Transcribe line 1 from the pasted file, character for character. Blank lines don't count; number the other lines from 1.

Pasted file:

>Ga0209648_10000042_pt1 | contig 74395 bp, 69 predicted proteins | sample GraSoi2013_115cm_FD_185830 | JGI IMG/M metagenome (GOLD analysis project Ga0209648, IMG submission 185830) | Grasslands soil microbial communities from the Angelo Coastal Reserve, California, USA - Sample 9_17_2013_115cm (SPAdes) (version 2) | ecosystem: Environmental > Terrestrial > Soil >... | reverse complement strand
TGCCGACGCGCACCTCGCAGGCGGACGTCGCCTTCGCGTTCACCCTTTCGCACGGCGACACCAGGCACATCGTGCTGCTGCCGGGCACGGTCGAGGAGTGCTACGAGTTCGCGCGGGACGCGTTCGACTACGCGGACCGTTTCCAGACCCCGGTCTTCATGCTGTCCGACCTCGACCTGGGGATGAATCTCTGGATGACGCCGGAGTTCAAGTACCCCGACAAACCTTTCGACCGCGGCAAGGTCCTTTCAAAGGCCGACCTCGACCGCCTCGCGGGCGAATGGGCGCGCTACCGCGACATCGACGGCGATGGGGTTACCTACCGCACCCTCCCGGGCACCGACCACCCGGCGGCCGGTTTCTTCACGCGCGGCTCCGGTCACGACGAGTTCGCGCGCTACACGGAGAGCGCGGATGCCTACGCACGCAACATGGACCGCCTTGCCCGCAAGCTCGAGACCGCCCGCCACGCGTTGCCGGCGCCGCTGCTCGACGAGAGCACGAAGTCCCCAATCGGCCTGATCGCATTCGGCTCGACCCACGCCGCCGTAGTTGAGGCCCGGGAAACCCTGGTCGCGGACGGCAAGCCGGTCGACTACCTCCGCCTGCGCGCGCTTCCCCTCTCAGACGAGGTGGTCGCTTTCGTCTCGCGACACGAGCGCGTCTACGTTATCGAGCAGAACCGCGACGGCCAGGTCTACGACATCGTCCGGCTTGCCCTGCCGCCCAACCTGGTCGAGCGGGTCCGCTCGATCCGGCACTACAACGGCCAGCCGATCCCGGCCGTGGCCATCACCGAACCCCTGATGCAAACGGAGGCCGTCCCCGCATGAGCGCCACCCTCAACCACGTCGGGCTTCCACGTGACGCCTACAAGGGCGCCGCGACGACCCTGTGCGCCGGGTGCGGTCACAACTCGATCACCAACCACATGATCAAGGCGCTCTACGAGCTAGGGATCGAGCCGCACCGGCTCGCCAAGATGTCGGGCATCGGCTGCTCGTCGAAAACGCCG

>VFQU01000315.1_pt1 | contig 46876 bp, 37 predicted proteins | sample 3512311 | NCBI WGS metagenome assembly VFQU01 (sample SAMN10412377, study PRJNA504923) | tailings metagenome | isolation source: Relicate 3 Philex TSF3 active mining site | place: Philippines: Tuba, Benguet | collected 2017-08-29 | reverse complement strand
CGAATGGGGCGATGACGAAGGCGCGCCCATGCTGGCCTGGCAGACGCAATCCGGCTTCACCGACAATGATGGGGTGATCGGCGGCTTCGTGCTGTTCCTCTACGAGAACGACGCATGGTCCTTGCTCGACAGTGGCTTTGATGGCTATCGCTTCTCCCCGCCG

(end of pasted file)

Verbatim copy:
>Ga0209648_10000042_pt1 | contig 74395 bp, 69 predicted proteins | sample GraSoi2013_115cm_FD_185830 | JGI IMG/M metagenome (GOLD analysis project Ga0209648, IMG submission 185830) | Grasslands soil microbial communities from the Angelo Coastal Reserve, California, USA - Sample 9_17_2013_115cm (SPAdes) (version 2) | ecosystem: Environmental > Terrestrial > Soil >... | reverse complement strand